John Hutton returns to CSF
(Above: John Hutton and Jamie Ann Romero in “King Lear,” CSF 2010)
Coloradans may have thought they’d seen the last of John Hutton when he took his final bow with the Denver Center Theatre Company in 2014. But the extraordinary actor, now based in New York, just can’t seem to stay away.
That’s great news for local theatergoers who, like many critics, believed Hutton was one of the biggest acting talents Colorado has ever seen. At the Denver Center, he was known for his versatility and his singular distinguished air. Post-Colorado, he’s proven that his talents translate to a wider audience on both stage and screen, taking gigs at award-winning theater festivals and appearing in the Academy Award-winning film “Lincoln.”
We caught up with Hutton between rehearsals at Portland, Oregon’s Center Stage to chat about his upcoming return to Colorado and CSF.
Given your recent credits, it’s clear you could be acting anywhere. Why do you keep coming back to Colorado?
I wanted to keep my hat in the ring at the Colorado Shakespeare Festival since I did “King Lear” there in 2010. Really, I was led by “Equivocation,” which I really like. It’s one of those great pieces that I think plays really beautifully onstage. And of course, I miss Colorado and all my friends there, so naturally I jumped at the chance to spend the summer in Boulder.
You seem to have built up a reputation playing people in power, like dukes and captains. At CSF you’ll play another king in “Cymbeline.” Why do you think these are the kinds of roles you’re given?
I’ve wondered that myself! Part of it is that I always let other people cast me rather than choosing my own roles. I’ve been playing parts like this since I was 21… I’ve played people’s fathers and the heads of corporations and kings and dukes. I was never a Romeo or a Hamlet or any of those young roles, even when I was the appropriate age. It’s a little bit of a mystery to me, because one never has a complete understanding of one’s own impact on other people. But honestly, I’m OK with it. If there’s a role I want to play in “King Lear,” it’s Lear.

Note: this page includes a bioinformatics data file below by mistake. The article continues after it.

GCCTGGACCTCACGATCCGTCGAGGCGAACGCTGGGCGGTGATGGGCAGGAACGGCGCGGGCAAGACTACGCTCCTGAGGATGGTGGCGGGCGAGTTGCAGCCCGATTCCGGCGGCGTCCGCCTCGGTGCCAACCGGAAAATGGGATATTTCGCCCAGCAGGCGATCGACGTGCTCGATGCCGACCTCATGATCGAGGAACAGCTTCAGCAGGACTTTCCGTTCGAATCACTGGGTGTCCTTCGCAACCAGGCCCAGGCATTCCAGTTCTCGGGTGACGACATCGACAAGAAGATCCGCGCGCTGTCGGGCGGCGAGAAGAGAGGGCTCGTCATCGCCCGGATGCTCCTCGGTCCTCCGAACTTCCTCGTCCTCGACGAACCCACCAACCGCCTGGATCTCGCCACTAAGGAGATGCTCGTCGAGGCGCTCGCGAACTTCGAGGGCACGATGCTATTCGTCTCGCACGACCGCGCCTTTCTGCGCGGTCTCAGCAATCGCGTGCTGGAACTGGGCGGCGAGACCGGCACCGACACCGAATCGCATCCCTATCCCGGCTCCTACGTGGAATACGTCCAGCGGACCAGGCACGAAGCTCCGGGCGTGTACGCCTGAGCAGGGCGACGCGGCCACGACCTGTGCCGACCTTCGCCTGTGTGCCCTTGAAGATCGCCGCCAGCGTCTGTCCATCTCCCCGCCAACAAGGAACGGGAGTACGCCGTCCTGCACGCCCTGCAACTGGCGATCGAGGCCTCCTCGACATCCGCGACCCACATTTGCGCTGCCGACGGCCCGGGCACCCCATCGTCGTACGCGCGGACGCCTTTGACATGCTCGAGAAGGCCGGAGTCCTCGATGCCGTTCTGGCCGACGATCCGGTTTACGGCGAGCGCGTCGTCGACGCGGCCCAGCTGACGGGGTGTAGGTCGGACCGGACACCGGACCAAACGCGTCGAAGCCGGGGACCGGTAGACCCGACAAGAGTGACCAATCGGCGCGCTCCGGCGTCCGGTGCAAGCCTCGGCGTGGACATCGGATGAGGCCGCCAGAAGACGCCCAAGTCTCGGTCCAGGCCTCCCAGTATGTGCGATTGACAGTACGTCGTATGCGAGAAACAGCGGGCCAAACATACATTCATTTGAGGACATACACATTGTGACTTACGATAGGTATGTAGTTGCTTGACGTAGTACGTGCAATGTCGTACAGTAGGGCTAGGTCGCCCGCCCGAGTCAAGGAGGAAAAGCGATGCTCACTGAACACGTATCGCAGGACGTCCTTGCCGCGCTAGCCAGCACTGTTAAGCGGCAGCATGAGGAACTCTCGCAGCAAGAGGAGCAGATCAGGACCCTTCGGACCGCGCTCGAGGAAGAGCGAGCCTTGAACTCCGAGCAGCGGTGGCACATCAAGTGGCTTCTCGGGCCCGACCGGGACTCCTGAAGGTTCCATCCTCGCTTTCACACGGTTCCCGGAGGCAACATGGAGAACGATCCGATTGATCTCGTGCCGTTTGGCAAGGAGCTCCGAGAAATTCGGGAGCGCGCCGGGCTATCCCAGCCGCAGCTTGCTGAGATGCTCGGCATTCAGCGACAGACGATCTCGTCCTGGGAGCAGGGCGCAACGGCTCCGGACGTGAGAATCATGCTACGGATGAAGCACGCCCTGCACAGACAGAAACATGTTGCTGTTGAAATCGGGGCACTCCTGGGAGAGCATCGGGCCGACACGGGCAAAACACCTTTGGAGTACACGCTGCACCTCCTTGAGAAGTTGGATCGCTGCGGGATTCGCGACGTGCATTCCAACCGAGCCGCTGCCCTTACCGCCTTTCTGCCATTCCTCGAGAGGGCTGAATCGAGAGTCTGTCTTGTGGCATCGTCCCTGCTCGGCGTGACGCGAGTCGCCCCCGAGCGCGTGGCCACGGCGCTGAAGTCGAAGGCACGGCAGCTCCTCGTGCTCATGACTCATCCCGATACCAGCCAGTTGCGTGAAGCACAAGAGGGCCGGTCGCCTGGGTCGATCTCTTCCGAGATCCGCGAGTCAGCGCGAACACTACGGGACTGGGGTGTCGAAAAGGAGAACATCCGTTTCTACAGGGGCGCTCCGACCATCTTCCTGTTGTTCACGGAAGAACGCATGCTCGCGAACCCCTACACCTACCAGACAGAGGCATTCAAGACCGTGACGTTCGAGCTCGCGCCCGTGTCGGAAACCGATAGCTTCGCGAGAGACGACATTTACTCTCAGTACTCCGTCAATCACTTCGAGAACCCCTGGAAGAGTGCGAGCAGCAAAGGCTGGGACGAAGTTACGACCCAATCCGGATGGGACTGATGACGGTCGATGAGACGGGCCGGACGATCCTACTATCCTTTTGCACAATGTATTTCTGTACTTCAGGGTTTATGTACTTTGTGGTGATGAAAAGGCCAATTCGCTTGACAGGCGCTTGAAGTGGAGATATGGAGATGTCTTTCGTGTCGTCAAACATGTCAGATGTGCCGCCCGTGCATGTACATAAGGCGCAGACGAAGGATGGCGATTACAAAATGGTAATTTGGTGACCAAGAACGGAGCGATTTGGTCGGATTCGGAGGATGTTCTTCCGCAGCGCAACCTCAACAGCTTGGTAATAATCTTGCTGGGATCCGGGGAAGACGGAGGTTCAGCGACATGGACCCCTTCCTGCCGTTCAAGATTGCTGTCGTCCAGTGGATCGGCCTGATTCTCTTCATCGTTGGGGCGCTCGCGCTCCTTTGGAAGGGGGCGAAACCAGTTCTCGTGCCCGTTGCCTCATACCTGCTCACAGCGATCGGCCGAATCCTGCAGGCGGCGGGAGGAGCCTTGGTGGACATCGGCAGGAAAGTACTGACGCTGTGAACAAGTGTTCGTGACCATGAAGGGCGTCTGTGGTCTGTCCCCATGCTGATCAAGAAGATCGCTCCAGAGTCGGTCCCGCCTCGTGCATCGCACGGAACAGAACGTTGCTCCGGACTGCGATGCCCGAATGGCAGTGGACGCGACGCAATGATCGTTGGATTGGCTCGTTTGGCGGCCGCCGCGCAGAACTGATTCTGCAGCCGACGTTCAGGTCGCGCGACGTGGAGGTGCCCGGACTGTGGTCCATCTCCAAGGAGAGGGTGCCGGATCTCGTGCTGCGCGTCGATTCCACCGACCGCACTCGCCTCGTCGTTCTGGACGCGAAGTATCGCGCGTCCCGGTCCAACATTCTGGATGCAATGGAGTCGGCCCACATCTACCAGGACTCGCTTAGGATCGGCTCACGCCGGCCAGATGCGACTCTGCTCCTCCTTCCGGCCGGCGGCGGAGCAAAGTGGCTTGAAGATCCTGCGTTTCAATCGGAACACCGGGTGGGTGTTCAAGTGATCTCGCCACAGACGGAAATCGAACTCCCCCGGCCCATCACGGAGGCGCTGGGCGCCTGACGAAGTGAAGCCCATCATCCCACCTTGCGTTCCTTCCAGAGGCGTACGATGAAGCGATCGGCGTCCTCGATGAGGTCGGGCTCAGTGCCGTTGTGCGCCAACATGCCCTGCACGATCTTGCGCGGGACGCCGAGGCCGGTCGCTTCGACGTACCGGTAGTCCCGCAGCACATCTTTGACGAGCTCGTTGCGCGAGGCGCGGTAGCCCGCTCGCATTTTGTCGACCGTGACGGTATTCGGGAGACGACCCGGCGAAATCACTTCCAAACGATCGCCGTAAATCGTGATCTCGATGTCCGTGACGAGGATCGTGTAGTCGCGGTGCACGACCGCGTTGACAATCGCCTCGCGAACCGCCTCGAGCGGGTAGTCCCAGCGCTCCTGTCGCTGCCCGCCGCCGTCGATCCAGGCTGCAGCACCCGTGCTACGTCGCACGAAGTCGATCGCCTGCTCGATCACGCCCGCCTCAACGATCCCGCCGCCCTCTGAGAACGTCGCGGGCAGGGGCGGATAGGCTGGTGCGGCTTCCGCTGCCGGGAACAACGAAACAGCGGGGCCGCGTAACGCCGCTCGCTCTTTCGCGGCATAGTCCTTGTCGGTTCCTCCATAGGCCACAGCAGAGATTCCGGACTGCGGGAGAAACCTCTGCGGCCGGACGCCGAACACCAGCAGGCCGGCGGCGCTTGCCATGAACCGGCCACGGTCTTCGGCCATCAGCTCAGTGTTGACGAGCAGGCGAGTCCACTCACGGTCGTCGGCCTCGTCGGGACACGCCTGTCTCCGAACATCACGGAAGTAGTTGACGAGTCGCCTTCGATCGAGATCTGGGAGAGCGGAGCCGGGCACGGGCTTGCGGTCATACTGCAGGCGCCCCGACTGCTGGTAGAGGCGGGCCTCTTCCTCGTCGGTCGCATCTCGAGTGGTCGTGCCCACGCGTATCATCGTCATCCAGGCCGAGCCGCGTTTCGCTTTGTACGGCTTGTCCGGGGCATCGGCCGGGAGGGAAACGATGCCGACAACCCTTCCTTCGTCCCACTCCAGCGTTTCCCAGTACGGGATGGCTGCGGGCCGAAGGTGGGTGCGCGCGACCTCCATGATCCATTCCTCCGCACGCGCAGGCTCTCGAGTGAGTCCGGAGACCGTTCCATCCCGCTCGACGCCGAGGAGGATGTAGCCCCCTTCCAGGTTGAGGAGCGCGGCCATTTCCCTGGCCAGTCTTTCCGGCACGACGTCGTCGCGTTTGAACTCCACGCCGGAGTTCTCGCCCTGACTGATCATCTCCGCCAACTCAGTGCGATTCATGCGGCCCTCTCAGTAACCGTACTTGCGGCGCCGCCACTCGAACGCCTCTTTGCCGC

Why are you looking forward to “Equivocation”?
It’s so theatrical. Some plays make you think, “This would be a better movie,” or, “This would be a nice TV show,” but “Equivocation” really belongs on stage. I love the way the playwright investigates these pivotal iconic plays like “Macbeth” and “King Lear.” It’s also kind of interesting to ruminate on what impact a play about the Gunpowder Plot would have in Shakespeare’s time. There’s one scene in particular that I love where my character, Henry Garnet, is on trial. It’s a wonderful, wonderful scene in which I argue with the prosecutor, Edward Coke, and it becomes a great, gorgeous conversation about big things. I think actors are attracted to those long scenes where characters are articulate and powerful and vulnerable all at the same time.
What are some challenges you’ll face in the roles you’re taking on this summer?
Right now I’m faced with the challenge of getting to know “Cymbeline,” because I’ve never read it or done it before. In “Equivocation,” the real challenge will be becoming part of a true ensemble. It’s a play within a play, where there’s the cast of “Equivocation” and then there are the guys in Shakespeare’s company. In Shakespeare’s day, his acting company was famously tight—they went all over the world together, they owned those plays. They were a true ensemble. That will be an interesting challenge, to achieve that kind of collegiality with the rest of the cast in just a few weeks of rehearsals. It’ll be a wild ride.
What have you been up to since you left the Denver Center?
It’s been kind of an amazing time. I stepped off the cliff into the abyss leaving the Denver Center and coming back to New York after being away for almost 25 years. I went to Prague to shoot for PBS and to Oslo for a miniseries on Norwegian television. I started a recurring role on a TV series called “Power” on the STARZ Network. TV and film are so interesting to me because I know so little about them.
What makes TV and film different from theater?
It’s acting, but it might as well be engineering for all the similarities to stage acting. If you’re on stage, the things you do have to be seen and heard by everyone down to the last person in the back row. In my initial forays into the TV and film world, I really had to dial it down. Everybody is playing it so close to the chest in film and TV, and that kind of subtlety only sometimes works on stage. In theater, you have to be larger than life. TV and film are sometimes a little smaller than life.